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Tokyo Inside: The Secret Bars of Gorudengai

September 10, 2007

One of the most fascinating and unexpected places in Tokyo is Gorudengai. Just 5 minutes walk from the west exit of Shinjuku station through Kabuki-cho, one of the most screaming and flashy places of Tokyo, the promenader suddenly enters a silent little path framed with the deep green of trees and ferns.


Soon after you reach the central gate of Gorudengai. Actually it is much more fascinating to discover this place by night. I have spent some of my most exciting nights there. But for the sake of better pictures for my “Gorudengai Audio Website Project” I visited this mysterious district this time during daylight. By night you really shouldn’t try to take pictures here. You’ll see why.


Gorudengai, which means “Golden District”, is nothing more than just five rows of tiny two or three story houses. Each of them shelters a bar that is just as big as two towels. There are all together more than 180 bars – on a ground of roughly 3000 square meters! I believe it’s the biggest number of bars on such a small spot in the world. And each bar differs completely from its neighbors so that you have a beautiful cluster of individualistic micro-bars. Inside there is no social or whatsoever wall, it’s so narrow, hot and loud that nobody remains unnoticed and unattended.











Gorudengai was built as a housing project in post-war times but was quickly colonized by bohemians, prostitutes, black market and – Yakuza. The district was and is still famous for being one of the most dangerous places in Japan. A few years ago still many people got killed here, either knifed or shot. So don’t be surprised if Japanese people are often not really keen on going to the dimly lit alleyways where Death also seems to be a frequent guest. But the truth is that the population of Gorudengai has been totally exchanged since the Bubble economy imploded and rent had become affordable to young people and artists.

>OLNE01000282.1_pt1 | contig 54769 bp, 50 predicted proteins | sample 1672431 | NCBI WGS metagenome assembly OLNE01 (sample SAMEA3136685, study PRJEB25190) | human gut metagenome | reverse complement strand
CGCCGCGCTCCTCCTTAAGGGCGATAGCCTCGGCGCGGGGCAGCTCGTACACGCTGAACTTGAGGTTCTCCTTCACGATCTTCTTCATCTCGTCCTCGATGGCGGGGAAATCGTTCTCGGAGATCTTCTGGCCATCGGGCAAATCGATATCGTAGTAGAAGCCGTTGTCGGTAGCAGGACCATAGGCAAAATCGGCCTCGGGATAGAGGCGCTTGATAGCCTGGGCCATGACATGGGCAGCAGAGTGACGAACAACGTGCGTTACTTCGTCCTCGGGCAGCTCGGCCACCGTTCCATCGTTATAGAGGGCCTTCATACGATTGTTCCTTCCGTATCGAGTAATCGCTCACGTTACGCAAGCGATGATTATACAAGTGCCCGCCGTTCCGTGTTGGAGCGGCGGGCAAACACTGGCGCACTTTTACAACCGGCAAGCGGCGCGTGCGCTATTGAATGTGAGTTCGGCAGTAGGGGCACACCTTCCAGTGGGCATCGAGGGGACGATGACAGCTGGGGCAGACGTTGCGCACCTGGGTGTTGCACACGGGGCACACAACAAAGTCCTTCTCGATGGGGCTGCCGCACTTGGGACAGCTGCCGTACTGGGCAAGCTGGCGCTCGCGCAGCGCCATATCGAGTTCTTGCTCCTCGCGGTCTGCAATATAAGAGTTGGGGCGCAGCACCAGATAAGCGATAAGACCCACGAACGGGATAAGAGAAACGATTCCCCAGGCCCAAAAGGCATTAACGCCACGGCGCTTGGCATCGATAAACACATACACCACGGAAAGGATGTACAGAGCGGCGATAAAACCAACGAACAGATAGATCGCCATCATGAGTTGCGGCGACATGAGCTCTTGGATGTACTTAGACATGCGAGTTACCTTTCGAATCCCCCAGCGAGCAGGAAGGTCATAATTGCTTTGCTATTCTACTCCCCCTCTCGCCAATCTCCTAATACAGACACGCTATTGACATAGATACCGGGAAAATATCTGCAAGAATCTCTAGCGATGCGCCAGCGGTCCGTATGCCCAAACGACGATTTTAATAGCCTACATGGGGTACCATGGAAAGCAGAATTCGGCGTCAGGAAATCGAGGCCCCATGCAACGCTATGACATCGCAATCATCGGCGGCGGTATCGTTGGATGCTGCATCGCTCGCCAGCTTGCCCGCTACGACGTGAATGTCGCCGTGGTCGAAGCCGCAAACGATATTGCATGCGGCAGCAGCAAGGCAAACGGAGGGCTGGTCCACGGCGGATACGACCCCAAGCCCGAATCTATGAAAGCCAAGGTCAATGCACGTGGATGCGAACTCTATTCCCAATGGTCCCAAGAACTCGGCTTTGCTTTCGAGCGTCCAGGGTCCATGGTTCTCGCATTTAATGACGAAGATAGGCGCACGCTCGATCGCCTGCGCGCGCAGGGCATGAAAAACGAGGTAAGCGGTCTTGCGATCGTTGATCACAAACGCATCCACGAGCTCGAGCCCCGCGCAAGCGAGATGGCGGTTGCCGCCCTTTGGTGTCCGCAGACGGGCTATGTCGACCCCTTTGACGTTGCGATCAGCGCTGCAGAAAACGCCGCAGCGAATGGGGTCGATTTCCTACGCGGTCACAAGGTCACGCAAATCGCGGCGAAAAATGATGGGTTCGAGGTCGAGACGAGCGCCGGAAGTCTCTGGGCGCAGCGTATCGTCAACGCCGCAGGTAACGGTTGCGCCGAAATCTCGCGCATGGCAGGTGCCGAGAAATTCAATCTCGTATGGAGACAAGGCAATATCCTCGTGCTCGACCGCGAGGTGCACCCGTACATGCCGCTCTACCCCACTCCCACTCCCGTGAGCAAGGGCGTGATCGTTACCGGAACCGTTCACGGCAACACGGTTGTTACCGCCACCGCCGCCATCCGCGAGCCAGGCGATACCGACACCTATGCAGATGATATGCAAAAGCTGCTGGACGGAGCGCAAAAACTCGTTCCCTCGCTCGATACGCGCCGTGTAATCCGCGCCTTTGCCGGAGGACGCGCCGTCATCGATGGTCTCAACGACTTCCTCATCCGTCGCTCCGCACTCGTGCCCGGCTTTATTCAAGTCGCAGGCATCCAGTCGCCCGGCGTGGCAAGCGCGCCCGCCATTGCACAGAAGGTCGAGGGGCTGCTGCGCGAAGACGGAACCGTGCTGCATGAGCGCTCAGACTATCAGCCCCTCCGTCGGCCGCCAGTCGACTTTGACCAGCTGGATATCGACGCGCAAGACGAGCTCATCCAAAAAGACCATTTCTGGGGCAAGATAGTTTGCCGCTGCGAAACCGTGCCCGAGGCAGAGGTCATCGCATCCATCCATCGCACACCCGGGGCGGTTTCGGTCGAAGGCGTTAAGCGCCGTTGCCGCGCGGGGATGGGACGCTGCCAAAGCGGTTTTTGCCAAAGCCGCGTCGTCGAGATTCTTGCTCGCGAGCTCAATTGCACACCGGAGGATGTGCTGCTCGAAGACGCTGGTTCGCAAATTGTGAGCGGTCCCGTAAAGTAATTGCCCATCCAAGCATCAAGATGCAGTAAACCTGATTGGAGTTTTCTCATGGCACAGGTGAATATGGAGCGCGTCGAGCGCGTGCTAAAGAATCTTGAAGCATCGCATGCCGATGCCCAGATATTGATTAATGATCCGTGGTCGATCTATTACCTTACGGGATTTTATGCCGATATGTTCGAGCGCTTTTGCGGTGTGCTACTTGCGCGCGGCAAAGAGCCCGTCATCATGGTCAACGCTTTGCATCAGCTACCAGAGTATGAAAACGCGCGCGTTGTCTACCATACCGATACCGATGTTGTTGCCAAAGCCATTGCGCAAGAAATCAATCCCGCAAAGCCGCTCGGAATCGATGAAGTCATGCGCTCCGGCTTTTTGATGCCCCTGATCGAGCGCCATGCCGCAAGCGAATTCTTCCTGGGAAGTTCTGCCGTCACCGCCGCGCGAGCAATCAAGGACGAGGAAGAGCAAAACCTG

The best way to got there first time is to be introduced by some established customer anyway. Because even though it seems to be a paradise island for dreamers and drinkers from the allover the world it’s indeed mostly populated by a kind of aborigines who prefer to stay there alone with their peers. This is also the reason why cameras are formally prohibited by some signboards at the entries of the quarter. Some insiders admit that this is the dilemma of Gorudengai: The bar owners want to attracts more customers; but at the same time they share the taste of their established guests for the secret and conspirative atmosphere of the place.



This door poster is at least explicit:





It’s my hobby project to setup a Japanese website with the map of Gorudengai and to make it audio-interactive with iSound, the technology of our company Audiantis. That means any user will be able to “listen” into the bars, e.g. their playlists, barmen, guests, ambient sound, live etc. It will be fun!

2 Comments leave one →
  1. Ted permalink
    September 11, 2007 3:09 am

    Hiya Regi!…Pleased to have a blog to read that is actually interesting!…Especially happy to read recommendations for bars to drink in!…
    Cheers from Shibuya….

  2. April 16, 2011 5:37 am

    Hi my friend! I wish to say that this article is awesome, nice written and include approximately all vital infos. I¡¦d like to see more posts like this .

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